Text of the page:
The closing part of this year’s International Film Festival Rotterdam (IFFR) kicks off Wednesday with a vast program of films and events that includes an all-new section and a showcase of works from up-and-coming filmmakers.

The first part of IFFR’s 50th edition, which ran Feb. 1-7, focused on the main Tiger, Big Screen and Ammodo Tiger Short competitions as well as the Limelight sidebar, a preview of upcoming arthouse releases. From February to June, the fest continued to stream films from its rich history as part of the IFFR Unleashed: 50/50 program.

A total 139 features, short and mid-length films are screening in the Harbour, Bright Future, Cinema Regained, Classics and Short and Mid-Length Film sections. Harbour is the festival’s newest and largest program.

“The port is the backbone of the city of Rotterdam and in the same way Harbour is the backbone of the festival itself,” says festival director Vanja Kaludjercic. “In a way you can look at Harbour as IFFR’s main program. With this program, the festival offers a home for contemporary cinema in all its diversity.”

The selected films, Kaludjercic adds, range from highly complex avantgarde animated features like Dalibor Barić’s Croation work “Accidental Luxuriance of the Translucent Watery Rebus” to Alex Infascelli’s “Mi chiamo Francesco Totti,” a documentary about the Italian soccer player.

Mona Fastvold’s romantic drama “The World to Come” opens the summer edition, while Hirota Yusuke’s animated feature “Poupelle of Chimney Town” closes the event.

Harbour also presents the international premiere of Tiger Award-winning Japanese director Ikeda Akira’s “The Blue Danube,” which examines the absurdity of overbearing bureaucracy and the pointlessness of war.

Likewise screening are Dominik Graf’s “Fabian — Going to the Dogs,” an adaptation of Erich Kästner’s novel about the tragic, hedonistic and dysfunctional era of the Weimar Republic as seen through the eyes of fatalistic writer; “Capitu and the Chapter,” marking a return to IFFR for Brazil’s Júlio Bressane; and Mexican director Ángeles Cruz’s debut feature “Nudo Mixteco,” which follows three people whose lives intersect in a Mixtec community in the highlands of the Mexican state of Oaxaca.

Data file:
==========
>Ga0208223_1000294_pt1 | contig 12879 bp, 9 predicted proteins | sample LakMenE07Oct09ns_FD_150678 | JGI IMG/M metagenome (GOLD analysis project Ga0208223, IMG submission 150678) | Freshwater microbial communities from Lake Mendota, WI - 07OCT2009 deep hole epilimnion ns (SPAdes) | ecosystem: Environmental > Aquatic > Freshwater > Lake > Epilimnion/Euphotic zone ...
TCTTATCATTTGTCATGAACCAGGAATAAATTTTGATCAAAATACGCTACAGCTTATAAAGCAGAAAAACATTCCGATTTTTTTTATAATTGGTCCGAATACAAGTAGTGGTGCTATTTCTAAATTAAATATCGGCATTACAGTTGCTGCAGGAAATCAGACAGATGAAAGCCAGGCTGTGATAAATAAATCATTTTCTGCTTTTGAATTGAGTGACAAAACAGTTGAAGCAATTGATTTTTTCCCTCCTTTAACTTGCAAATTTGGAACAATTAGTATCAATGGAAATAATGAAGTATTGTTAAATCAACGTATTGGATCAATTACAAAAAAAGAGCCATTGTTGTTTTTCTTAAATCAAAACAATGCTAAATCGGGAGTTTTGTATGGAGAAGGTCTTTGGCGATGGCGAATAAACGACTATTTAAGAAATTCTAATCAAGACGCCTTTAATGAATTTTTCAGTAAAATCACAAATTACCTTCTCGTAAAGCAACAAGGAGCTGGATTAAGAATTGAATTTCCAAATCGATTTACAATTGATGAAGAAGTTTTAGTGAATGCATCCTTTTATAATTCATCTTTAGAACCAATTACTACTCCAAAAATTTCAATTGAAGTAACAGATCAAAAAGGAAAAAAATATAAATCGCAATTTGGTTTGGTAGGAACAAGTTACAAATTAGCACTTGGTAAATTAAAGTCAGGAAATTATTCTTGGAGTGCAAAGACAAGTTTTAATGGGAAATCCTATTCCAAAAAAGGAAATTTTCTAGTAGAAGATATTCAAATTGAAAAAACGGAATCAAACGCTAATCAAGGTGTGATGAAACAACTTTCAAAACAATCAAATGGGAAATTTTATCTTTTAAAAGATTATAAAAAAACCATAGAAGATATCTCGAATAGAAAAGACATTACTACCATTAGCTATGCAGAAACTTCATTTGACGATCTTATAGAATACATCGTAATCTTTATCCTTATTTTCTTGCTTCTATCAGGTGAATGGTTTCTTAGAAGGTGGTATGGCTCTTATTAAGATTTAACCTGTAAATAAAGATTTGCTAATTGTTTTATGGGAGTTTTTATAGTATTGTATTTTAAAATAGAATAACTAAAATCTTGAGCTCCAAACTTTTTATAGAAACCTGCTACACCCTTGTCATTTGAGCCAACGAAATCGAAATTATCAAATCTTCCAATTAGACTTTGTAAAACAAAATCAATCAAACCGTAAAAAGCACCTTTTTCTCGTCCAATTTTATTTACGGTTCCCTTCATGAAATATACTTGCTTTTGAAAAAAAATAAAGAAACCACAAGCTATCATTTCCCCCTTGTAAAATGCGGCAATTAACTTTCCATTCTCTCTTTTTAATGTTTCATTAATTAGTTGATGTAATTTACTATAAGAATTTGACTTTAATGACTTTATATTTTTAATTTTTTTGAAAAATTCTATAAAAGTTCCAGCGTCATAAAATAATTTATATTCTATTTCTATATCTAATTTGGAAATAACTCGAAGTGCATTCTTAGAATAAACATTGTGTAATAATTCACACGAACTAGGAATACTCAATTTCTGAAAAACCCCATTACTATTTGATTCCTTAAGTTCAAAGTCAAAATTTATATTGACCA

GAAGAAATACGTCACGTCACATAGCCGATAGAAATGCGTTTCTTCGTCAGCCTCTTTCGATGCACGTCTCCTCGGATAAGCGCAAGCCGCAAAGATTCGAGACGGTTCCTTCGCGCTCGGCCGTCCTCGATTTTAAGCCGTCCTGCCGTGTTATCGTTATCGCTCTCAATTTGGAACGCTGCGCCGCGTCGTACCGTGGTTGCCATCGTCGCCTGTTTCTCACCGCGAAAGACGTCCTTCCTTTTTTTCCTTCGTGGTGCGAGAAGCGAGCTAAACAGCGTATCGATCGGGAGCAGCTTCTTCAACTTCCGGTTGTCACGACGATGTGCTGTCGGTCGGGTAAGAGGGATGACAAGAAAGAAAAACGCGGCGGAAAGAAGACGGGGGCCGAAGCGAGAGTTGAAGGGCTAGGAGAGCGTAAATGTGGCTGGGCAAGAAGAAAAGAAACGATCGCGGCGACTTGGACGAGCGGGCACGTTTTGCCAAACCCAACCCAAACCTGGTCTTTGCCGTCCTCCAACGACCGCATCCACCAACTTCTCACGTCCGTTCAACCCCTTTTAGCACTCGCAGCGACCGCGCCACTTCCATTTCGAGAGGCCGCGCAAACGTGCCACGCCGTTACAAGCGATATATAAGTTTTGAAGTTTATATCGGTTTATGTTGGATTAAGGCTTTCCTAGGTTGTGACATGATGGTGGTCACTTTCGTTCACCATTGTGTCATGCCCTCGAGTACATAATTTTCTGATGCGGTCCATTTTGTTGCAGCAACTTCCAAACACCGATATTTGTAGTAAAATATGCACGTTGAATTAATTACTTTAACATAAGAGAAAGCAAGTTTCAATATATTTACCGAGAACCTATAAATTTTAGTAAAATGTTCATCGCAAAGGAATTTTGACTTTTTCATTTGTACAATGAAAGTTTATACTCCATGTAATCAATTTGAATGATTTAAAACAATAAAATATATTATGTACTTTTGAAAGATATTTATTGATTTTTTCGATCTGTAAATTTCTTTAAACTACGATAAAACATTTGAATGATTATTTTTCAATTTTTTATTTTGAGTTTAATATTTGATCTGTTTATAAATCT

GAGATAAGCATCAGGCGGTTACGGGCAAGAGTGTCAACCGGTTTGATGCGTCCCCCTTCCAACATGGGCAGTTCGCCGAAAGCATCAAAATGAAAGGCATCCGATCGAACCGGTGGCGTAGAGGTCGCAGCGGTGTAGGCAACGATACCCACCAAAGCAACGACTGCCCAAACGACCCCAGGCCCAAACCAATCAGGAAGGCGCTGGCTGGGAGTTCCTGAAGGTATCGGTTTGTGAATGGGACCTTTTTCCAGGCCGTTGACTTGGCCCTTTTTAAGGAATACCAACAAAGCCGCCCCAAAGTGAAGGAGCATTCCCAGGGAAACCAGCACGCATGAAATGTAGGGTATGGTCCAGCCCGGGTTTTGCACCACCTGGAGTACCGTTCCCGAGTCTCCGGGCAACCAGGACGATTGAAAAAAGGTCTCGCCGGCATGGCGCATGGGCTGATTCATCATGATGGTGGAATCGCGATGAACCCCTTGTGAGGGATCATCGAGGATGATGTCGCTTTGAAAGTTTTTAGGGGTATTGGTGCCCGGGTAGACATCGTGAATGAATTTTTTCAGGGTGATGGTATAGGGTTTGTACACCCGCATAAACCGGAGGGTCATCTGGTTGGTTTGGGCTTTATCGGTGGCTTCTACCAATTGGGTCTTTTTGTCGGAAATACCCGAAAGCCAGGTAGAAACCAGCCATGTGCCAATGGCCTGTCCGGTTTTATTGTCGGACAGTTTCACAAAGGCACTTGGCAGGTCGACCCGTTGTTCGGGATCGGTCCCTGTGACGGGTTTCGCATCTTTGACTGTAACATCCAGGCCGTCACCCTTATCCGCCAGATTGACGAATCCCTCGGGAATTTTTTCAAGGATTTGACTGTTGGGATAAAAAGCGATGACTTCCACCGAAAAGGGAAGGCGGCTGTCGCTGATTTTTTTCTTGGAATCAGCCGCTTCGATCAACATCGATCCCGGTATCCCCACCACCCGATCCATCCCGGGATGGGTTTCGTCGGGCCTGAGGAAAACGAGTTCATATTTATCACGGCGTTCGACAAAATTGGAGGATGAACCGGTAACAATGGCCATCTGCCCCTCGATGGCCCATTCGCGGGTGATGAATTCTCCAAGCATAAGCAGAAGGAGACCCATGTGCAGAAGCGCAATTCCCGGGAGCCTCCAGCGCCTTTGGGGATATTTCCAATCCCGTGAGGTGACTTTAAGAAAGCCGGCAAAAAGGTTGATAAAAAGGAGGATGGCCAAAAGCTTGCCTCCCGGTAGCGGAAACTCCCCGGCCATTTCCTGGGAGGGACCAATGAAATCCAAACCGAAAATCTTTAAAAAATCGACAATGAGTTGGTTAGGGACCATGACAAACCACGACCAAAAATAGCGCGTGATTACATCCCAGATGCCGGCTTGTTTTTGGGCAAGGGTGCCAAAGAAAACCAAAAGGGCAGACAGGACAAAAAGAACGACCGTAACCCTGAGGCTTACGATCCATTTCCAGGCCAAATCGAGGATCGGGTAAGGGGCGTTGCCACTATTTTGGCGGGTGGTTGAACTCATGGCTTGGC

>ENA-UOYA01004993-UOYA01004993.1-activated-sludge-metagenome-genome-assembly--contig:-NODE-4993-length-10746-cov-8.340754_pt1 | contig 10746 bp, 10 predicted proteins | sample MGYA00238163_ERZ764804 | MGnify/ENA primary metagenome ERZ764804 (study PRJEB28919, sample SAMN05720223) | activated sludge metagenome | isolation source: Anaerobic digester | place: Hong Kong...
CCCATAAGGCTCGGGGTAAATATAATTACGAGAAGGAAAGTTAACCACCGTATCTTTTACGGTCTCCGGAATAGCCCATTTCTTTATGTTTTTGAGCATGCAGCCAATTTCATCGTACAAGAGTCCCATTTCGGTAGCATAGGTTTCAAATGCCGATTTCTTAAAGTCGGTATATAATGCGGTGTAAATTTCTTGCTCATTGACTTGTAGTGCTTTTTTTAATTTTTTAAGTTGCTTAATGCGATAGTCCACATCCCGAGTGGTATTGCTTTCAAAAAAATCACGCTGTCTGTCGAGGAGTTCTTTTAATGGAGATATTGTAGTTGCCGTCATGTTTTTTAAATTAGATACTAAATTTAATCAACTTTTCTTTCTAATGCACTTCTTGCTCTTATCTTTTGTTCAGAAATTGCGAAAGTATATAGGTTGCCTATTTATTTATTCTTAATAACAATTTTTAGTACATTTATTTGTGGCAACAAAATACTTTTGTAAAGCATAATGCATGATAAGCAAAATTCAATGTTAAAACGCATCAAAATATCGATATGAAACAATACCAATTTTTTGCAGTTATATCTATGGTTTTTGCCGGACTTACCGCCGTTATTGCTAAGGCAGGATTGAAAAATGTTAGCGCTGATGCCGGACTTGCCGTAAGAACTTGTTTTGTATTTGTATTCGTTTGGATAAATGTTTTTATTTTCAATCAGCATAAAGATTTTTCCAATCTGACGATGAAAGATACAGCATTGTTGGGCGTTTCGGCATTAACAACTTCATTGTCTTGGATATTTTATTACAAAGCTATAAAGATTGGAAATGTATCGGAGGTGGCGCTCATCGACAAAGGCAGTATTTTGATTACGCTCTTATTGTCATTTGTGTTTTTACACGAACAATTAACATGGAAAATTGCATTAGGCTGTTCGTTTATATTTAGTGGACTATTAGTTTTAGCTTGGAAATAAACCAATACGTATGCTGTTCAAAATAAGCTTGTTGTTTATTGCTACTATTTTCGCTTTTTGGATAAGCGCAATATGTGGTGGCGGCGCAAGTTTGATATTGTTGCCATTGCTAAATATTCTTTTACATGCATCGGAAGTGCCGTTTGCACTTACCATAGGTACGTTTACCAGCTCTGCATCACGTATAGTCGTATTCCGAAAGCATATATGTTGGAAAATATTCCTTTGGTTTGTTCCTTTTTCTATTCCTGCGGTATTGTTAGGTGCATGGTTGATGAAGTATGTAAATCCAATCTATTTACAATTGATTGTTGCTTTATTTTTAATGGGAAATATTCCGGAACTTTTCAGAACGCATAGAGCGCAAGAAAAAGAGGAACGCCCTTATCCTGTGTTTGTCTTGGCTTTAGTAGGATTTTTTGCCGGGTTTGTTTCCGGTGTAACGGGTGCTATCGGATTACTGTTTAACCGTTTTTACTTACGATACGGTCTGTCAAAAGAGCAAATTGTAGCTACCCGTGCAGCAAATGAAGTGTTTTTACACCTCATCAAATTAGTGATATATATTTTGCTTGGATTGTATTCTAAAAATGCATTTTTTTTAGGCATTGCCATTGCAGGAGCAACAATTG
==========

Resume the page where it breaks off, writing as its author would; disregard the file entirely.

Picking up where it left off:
In his documentary “Birds of America,” Jacques Loeuille examines the life of 19th-century naturalist and artist John James Audubon and the present-day destruction of wild habitats and extinction of animal life along the Mississippi.

“The aim with Harbour is to find surprises and to make discoveries,” Kaludjercic says. “By presenting such an extensive program, films naturally enter into dialogue with each other.”

Other titles include “Amor fati,” a documentary on intimacy and relationships from Portuguese director Cláudia Varejão; “The Belly of the Sea” (pictured), Spanish director Agustí Villaronga’s work that mixes theater and film to recount the 1816 La Méduse shipwreck off the coast of northwestern Africa; and “An Unusual Summer,” in which director Kamal Aljafari offers visual fragments of life from a Palestinian neighborhood.

A special edition of Bright Future focuses on the debut works of new filmmakers selected by feature film programmers for the one-off program of 14 features.

U.S. documentaries screening in the section include Kier-La Janisse’s “Woodlands Dark and Days Bewitched: A History of Folk Horror,” which explores macabre genre films drawn from folklore and superstition; Wang Qiong’s “All About My Sisters,” about the impact of China’s one-child policy on a family; and “Rock Bottom Riser,” Fern Silva’s look at the impact of colonization on Hawaii, from the arrival of early seafarers and Christian preachers to the large telescopes that have been erected on the sacred mountain Mauna Kea, leading to protests from the indigenous population.

Bright Future also presents Émilie Serri’s Canadian doc “Damascus Dreams,” a personal account of the Syrian war’s impact on her family; and Leri Matehha’s German drama “Thomas der Hochspringer,” about a troubled young high-jumper increasingly suffering from his mother’s overbearing control.

Rounding out the fest are the Cinema Regained sidebar, dedicated to film history; the Short & Mid-length selection celebrating artists’ works and experimental film; and a showcase of open-air screenings of IFFR classics.

Industry events include IFFR Talks, in which the festival aims “not only to tackle the craft of filmmaking but also to inspire each other and challenge ourselves with topics that go far beyond cinema,” says Kaludjercic.

The program will offer talks with Fastvold and Graf as well as a discussion about the 1995 Srebrenica massacre that occurred during the Bosnian War, the subject of Jasmila Žbanić’s “Quo vadis, Aida?” which screened at the fest’s February edition.

Indian filmmaker Pallavi Paul will discuss freedom and resistance at the fest’s annual Freedom Lecture. Paul explores police violence in Delhi in her film “The Blind Rabbit,” which screens in the Short & Mid-Length section.

The June edition also includes Art Directions, offering live performances, virtual reality, a traveling installation and 50th anniversary specials.

Physical theatrical screenings are expected to take place during the festival and attendees are required to take a coronavirus test via testenvoortoegang.nl within 40 hours prior to visiting the event, even if already vaccinated.

The entire film program will be accessible online via IFFR.com, with each title available for a 72-hour window.